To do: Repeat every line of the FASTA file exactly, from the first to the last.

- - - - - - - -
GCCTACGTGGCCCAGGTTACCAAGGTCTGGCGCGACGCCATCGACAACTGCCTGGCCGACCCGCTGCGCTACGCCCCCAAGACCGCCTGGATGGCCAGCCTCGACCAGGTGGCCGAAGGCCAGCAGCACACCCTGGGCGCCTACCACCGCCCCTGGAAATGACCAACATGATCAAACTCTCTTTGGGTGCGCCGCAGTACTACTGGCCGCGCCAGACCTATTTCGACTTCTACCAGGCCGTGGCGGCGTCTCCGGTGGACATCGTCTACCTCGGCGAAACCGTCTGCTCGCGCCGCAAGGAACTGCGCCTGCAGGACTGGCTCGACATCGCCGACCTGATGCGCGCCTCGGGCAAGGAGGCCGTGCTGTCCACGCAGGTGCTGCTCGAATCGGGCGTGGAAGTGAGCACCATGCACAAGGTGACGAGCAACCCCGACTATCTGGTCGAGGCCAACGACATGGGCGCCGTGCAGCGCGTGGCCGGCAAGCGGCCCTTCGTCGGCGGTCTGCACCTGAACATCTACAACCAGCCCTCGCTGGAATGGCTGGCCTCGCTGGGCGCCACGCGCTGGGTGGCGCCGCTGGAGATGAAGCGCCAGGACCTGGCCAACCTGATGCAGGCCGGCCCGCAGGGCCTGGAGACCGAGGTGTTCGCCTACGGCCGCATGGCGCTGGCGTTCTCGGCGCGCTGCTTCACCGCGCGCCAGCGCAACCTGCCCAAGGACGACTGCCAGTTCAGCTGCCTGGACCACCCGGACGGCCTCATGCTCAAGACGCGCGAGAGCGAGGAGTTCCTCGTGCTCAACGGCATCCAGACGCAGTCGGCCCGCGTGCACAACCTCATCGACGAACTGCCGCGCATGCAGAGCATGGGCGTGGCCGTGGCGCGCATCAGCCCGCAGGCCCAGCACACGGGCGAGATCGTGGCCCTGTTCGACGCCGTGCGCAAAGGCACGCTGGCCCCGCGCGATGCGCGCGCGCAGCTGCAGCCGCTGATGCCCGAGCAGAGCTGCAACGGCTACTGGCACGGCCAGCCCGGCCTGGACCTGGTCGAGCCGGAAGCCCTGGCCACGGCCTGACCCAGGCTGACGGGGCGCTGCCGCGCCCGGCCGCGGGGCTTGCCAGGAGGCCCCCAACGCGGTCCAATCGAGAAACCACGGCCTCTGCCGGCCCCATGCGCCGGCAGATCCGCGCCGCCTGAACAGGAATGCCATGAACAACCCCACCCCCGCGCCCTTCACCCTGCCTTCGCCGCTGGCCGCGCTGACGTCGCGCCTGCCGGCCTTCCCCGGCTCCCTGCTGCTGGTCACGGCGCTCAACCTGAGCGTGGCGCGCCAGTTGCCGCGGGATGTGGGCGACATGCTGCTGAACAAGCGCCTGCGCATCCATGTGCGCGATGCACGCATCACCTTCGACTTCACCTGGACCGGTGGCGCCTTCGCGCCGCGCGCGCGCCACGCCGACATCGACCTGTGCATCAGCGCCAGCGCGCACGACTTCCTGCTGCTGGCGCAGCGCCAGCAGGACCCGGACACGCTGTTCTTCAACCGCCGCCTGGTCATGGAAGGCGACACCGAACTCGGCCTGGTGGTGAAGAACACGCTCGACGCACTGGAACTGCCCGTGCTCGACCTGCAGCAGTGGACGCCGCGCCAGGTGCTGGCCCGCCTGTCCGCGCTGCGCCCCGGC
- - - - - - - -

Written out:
GCCTACGTGGCCCAGGTTACCAAGGTCTGGCGCGACGCCATCGACAACTGCCTGGCCGACCCGCTGCGCTACGCCCCCAAGACCGCCTGGATGGCCAGCCTCGACCAGGTGGCCGAAGGCCAGCAGCACACCCTGGGCGCCTACCACCGCCCCTGGAAATGACCAACATGATCAAACTCTCTTTGGGTGCGCCGCAGTACTACTGGCCGCGCCAGACCTATTTCGACTTCTACCAGGCCGTGGCGGCGTCTCCGGTGGACATCGTCTACCTCGGCGAAACCGTCTGCTCGCGCCGCAAGGAACTGCGCCTGCAGGACTGGCTCGACATCGCCGACCTGATGCGCGCCTCGGGCAAGGAGGCCGTGCTGTCCACGCAGGTGCTGCTCGAATCGGGCGTGGAAGTGAGCACCATGCACAAGGTGACGAGCAACCCCGACTATCTGGTCGAGGCCAACGACATGGGCGCCGTGCAGCGCGTGGCCGGCAAGCGGCCCTTCGTCGGCGGTCTGCACCTGAACATCTACAACCAGCCCTCGCTGGAATGGCTGGCCTCGCTGGGCGCCACGCGCTGGGTGGCGCCGCTGGAGATGAAGCGCCAGGACCTGGCCAACCTGATGCAGGCCGGCCCGCAGGGCCTGGAGACCGAGGTGTTCGCCTACGGCCGCATGGCGCTGGCGTTCTCGGCGCGCTGCTTCACCGCGCGCCAGCGCAACCTGCCCAAGGACGACTGCCAGTTCAGCTGCCTGGACCACCCGGACGGCCTCATGCTCAAGACGCGCGAGAGCGAGGAGTTCCTCGTGCTCAACGGCATCCAGACGCAGTCGGCCCGCGTGCACAACCTCATCGACGAACTGCCGCGCATGCAGAGCATGGGCGTGGCCGTGGCGCGCATCAGCCCGCAGGCCCAGCACACGGGCGAGATCGTGGCCCTGTTCGACGCCGTGCGCAAAGGCACGCTGGCCCCGCGCGATGCGCGCGCGCAGCTGCAGCCGCTGATGCCCGAGCAGAGCTGCAACGGCTACTGGCACGGCCAGCCCGGCCTGGACCTGGTCGAGCCGGAAGCCCTGGCCACGGCCTGACCCAGGCTGACGGGGCGCTGCCGCGCCCGGCCGCGGGGCTTGCCAGGAGGCCCCCAACGCGGTCCAATCGAGAAACCACGGCCTCTGCCGGCCCCATGCGCCGGCAGATCCGCGCCGCCTGAACAGGAATGCCATGAACAACCCCACCCCCGCGCCCTTCACCCTGCCTTCGCCGCTGGCCGCGCTGACGTCGCGCCTGCCGGCCTTCCCCGGCTCCCTGCTGCTGGTCACGGCGCTCAACCTGAGCGTGGCGCGCCAGTTGCCGCGGGATGTGGGCGACATGCTGCTGAACAAGCGCCTGCGCATCCATGTGCGCGATGCACGCATCACCTTCGACTTCACCTGGACCGGTGGCGCCTTCGCGCCGCGCGCGCGCCACGCCGACATCGACCTGTGCATCAGCGCCAGCGCGCACGACTTCCTGCTGCTGGCGCAGCGCCAGCAGGACCCGGACACGCTGTTCTTCAACCGCCGCCTGGTCATGGAAGGCGACACCGAACTCGGCCTGGTGGTGAAGAACACGCTCGACGCACTGGAACTGCCCGTGCTCGACCTGCAGCAGTGGACGCCGCGCCAGGTGCTGGCCCGCCTGTCCGCGCTGCGCCCCGGC